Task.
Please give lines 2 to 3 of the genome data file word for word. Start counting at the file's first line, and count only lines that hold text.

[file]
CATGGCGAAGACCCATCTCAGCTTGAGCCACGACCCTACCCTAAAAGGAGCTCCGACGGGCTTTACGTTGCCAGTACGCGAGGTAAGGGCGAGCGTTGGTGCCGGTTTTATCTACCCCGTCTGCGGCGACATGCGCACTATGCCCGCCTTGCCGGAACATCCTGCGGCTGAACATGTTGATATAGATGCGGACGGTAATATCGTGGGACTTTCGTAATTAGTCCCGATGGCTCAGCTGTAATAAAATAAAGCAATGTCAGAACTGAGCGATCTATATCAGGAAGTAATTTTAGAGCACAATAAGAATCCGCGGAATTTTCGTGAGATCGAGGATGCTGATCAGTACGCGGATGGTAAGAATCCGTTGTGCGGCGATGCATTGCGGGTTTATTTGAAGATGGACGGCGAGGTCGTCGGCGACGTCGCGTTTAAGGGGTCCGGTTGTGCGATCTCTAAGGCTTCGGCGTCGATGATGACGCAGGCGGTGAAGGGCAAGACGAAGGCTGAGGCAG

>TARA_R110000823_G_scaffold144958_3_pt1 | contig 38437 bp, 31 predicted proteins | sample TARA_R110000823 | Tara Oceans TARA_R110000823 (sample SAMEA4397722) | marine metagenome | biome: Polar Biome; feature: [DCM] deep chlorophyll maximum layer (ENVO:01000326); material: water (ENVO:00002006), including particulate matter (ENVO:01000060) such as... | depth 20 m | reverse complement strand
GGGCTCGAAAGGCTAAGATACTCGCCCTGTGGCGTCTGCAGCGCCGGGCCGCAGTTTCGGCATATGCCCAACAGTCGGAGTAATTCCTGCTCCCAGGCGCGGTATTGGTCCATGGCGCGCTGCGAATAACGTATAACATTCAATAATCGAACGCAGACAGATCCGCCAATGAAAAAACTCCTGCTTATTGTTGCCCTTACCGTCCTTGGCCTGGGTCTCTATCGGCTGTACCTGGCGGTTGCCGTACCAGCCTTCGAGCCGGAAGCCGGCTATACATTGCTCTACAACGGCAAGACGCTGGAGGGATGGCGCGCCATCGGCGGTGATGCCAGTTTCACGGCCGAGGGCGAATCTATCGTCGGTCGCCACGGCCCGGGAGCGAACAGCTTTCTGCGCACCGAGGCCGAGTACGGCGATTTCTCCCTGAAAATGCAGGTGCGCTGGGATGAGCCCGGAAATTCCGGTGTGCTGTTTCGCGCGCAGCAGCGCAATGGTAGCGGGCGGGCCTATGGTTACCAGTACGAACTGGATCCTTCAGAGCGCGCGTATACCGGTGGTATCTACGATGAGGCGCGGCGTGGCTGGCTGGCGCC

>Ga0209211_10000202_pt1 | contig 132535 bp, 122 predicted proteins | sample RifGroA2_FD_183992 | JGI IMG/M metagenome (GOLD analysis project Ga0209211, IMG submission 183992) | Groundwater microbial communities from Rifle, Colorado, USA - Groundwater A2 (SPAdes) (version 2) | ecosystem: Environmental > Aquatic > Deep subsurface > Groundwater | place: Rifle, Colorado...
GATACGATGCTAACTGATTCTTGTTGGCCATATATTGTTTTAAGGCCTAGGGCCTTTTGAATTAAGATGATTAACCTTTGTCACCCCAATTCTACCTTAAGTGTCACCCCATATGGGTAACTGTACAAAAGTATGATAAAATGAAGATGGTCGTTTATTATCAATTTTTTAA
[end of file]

>TARA_R110000823_G_scaffold144958_3_pt1 | contig 38437 bp, 31 predicted proteins | sample TARA_R110000823 | Tara Oceans TARA_R110000823 (sample SAMEA4397722) | marine metagenome | biome: Polar Biome; feature: [DCM] deep chlorophyll maximum layer (ENVO:01000326); material: water (ENVO:00002006), including particulate matter (ENVO:01000060) such as... | depth 20 m | reverse complement strand
GGGCTCGAAAGGCTAAGATACTCGCCCTGTGGCGTCTGCAGCGCCGGGCCGCAGTTTCGGCATATGCCCAACAGTCGGAGTAATTCCTGCTCCCAGGCGCGGTATTGGTCCATGGCGCGCTGCGAATAACGTATAACATTCAATAATCGAACGCAGACAGATCCGCCAATGAAAAAACTCCTGCTTATTGTTGCCCTTACCGTCCTTGGCCTGGGTCTCTATCGGCTGTACCTGGCGGTTGCCGTACCAGCCTTCGAGCCGGAAGCCGGCTATACATTGCTCTACAACGGCAAGACGCTGGAGGGATGGCGCGCCATCGGCGGTGATGCCAGTTTCACGGCCGAGGGCGAATCTATCGTCGGTCGCCACGGCCCGGGAGCGAACAGCTTTCTGCGCACCGAGGCCGAGTACGGCGATTTCTCCCTGAAAATGCAGGTGCGCTGGGATGAGCCCGGAAATTCCGGTGTGCTGTTTCGCGCGCAGCAGCGCAATGGTAGCGGGCGGGCCTATGGTTACCAGTACGAACTGGATCCTTCAGAGCGCGCGTATACCGGTGGTATCTACGATGAGGCGCGGCGTGGCTGGCTGGCGCC